I believe that this is something which might happen naturally in a CLIL (Content and Language Integrated Learning) or STEAM (Science, Technology, Engineering, Arts, Maths) setting, but is something that is still developing within mainstream EFL. In Cook and Hall’s research (Cook & Hall, as cited in Hall, 2020), they found that the trend is moving towards a greater acceptance of other languages in the English classroom, but this is more marked in state schools, compared with private language schools. Given the push towards bilingual education in many parts of the world, this seems to make sense.

For more information about what translanguaging is and some ideas for different ways it can be implemented, have a look at these very helpful posts:

How have I approached L1 use in my classes in the past?

Well, I have to admit that I am only now starting to consider how I can use it as a valuable learning tool. In my preschool classes, I haven’t insisted on ‘English only’ from them, but I have mostly avoided using their L1 in my teacher talk. In my primary classes, like many teachers, I have used a plethora of techniques to try to keep my classes in English as much as possible. In my attempts to encourage English use, I have sometimes inadvertently demonized L1. These are some of the techniques I’ve used in the past, and my reflections on their usefulness:

A list of all the techniques described in this section

Points systems / Monster sticker charts

In terms of keeping the level of Spanish used low, they worked and made classroom management easier in a way, but only in the beginning. After a while, the kids either stopped caring, or complained. Another thing was that I found I had created a bunch of ‘tell-tales’ who would constantly report the Spanish use of their classmates! More than anything though, I found I was shutting down potentially interesting conversations too often.

The English box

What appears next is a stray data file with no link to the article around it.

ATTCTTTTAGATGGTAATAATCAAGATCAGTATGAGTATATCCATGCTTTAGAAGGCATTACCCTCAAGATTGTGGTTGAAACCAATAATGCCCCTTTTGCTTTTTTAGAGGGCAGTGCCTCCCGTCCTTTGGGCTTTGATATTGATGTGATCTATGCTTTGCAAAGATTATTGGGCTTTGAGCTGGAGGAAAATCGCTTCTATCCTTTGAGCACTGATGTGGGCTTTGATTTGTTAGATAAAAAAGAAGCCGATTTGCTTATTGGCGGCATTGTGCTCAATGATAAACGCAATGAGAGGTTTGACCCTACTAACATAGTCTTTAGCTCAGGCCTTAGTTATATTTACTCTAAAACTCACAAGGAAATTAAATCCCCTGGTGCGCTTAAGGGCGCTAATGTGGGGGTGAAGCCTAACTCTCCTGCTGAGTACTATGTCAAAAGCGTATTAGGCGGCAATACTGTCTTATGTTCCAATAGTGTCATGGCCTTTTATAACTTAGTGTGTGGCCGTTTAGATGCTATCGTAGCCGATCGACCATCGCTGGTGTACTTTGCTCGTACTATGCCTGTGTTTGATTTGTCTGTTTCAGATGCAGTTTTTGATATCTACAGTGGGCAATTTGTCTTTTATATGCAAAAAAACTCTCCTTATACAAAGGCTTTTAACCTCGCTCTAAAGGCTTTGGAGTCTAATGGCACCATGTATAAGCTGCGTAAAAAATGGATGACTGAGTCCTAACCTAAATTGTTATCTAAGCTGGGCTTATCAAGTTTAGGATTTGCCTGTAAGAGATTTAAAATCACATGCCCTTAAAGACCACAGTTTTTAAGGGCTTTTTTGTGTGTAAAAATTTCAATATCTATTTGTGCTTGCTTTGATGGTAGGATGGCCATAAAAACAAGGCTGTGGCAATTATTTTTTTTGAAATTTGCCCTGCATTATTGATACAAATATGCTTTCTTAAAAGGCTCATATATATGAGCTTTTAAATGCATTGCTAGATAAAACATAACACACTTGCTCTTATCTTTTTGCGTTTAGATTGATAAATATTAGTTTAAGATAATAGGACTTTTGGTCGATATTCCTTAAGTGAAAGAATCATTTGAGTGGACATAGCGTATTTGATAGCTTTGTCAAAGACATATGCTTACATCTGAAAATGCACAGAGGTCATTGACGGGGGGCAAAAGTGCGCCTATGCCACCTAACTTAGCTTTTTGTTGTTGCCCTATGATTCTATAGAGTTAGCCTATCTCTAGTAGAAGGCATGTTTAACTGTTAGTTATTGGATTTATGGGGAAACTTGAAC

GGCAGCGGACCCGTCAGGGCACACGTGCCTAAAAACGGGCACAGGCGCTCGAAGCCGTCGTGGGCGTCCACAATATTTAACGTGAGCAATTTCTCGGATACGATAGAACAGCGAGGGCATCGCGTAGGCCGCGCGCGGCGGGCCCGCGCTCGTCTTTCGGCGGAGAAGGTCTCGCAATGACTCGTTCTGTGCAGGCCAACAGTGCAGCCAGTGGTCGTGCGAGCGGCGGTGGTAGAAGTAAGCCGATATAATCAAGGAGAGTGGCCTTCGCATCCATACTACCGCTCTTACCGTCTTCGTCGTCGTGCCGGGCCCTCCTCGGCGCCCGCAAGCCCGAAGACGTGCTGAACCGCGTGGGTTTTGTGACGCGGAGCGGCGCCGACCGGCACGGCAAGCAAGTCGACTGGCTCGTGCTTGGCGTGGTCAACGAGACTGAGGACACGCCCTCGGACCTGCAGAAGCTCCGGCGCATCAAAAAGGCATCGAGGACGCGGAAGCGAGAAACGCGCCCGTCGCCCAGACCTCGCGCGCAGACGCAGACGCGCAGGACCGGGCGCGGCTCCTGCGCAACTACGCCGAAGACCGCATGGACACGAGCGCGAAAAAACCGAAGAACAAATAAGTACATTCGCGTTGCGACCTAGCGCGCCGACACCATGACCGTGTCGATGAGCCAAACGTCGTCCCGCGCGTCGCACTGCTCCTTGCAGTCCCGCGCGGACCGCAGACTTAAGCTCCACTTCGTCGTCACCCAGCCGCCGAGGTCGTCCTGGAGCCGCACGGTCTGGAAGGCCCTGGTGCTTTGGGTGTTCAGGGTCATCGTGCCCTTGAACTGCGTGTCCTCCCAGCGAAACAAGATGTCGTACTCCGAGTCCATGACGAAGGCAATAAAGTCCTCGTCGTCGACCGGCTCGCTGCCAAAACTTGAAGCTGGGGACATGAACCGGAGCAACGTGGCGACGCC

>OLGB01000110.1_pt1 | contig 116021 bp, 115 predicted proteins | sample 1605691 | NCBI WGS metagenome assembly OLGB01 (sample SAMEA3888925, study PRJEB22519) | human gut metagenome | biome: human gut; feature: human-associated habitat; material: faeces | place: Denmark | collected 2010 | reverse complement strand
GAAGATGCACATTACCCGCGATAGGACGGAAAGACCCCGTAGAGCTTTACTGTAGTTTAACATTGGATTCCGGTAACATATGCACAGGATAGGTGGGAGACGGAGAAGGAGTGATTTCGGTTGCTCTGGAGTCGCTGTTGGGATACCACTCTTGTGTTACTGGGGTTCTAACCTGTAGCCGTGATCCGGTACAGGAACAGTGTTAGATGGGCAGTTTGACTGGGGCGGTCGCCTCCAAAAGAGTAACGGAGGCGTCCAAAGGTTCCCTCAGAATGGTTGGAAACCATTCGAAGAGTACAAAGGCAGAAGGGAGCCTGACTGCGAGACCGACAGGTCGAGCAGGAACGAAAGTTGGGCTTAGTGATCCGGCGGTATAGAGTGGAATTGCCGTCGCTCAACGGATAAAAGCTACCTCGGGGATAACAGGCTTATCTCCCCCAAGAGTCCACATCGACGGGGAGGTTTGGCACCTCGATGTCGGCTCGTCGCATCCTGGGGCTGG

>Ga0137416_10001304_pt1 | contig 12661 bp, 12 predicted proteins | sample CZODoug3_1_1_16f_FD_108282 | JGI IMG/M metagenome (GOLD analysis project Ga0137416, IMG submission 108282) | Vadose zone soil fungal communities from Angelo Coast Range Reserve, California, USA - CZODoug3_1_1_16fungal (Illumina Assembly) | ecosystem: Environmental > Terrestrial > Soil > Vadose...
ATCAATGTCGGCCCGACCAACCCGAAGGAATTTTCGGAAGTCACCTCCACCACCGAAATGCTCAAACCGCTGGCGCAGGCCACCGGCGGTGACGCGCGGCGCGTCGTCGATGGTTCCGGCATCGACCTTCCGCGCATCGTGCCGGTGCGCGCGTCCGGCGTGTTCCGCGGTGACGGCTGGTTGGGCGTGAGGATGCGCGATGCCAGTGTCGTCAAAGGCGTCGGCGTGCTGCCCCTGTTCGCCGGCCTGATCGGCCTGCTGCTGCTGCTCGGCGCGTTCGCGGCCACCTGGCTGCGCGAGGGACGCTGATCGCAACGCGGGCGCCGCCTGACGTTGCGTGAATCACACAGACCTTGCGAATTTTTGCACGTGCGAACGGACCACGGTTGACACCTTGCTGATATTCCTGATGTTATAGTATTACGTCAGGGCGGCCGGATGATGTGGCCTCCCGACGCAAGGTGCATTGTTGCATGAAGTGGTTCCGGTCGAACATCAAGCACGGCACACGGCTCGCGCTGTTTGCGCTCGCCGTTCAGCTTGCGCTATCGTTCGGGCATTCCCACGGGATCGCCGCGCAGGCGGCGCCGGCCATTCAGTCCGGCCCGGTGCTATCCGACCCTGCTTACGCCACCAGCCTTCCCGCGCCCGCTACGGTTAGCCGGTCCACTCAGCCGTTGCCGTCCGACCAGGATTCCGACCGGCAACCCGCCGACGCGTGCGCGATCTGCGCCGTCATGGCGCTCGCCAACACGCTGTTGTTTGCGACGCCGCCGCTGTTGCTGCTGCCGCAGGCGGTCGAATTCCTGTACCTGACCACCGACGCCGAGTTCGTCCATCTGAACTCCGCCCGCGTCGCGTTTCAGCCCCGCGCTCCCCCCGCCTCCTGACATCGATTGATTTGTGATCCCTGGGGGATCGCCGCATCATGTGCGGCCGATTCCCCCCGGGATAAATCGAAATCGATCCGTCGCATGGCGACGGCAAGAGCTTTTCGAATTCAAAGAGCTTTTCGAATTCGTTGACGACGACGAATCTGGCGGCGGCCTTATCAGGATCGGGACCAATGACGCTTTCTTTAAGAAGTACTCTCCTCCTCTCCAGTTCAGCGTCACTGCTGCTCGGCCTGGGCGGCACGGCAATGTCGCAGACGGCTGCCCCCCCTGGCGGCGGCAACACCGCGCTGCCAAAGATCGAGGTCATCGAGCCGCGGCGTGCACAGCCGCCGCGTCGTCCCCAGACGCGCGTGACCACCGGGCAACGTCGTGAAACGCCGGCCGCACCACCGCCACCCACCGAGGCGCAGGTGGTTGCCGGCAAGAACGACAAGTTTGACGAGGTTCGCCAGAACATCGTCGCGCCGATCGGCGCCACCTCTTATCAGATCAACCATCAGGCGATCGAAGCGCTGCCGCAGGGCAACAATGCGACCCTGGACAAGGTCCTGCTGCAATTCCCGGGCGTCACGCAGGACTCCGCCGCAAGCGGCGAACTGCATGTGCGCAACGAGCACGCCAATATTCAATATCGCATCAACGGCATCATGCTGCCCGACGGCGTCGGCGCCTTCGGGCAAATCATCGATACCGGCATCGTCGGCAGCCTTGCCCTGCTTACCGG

This was a box that could either be ticked ‘on’ or ‘off’, so I wasn’t insisting on English at all times from the students. I found that it was left ‘on’ most of the time, and I was still using it in conjunction with a points system, so the same issues remained. It was also in my, rather than the students’, control.

The English challenge

This was more successful in encouraging English use, because it was in the hands of the students. We would negotiate a time limit for how long we would try to keep in English (usually 5 minutes at a time). One student would have a timer and they would be the designated ‘English monitor’. After the time limit was up, the monitor would say whether we had succeeded or not. If we had kept in English, they could draw a smiley face on the board. 3 faces by the end of the class, meant we won a sticker on our English chart for that day. It worked in terms of getting students to reflect a little more consciously on their language use, and it was a celebration when they realised that they could communicate with limited English and other gestures and paralinguistic tools. With lower primary students though, it sometimes felt a bit cruel when they didn’t succeed. They simply got excited and wanted to express themselves, so they were still being ‘punished’ in a way!

“Can I speak Spanish?”

Students ask permission when they want to use their L1 to communicate something. I would ask them to try in English first, but then usually let them speak in Spanish if I felt they couldn’t relay what they needed to say. I would then try to give them some of the English they needed, trying to show them that they can use the English they knew. Of course, after the communication has happened in L1, the English part afterwards felt a bit unnecessary. However, It did mean that I wasn’t shutting down communication and they might have picked up some new English vocabulary. Did they retain it though?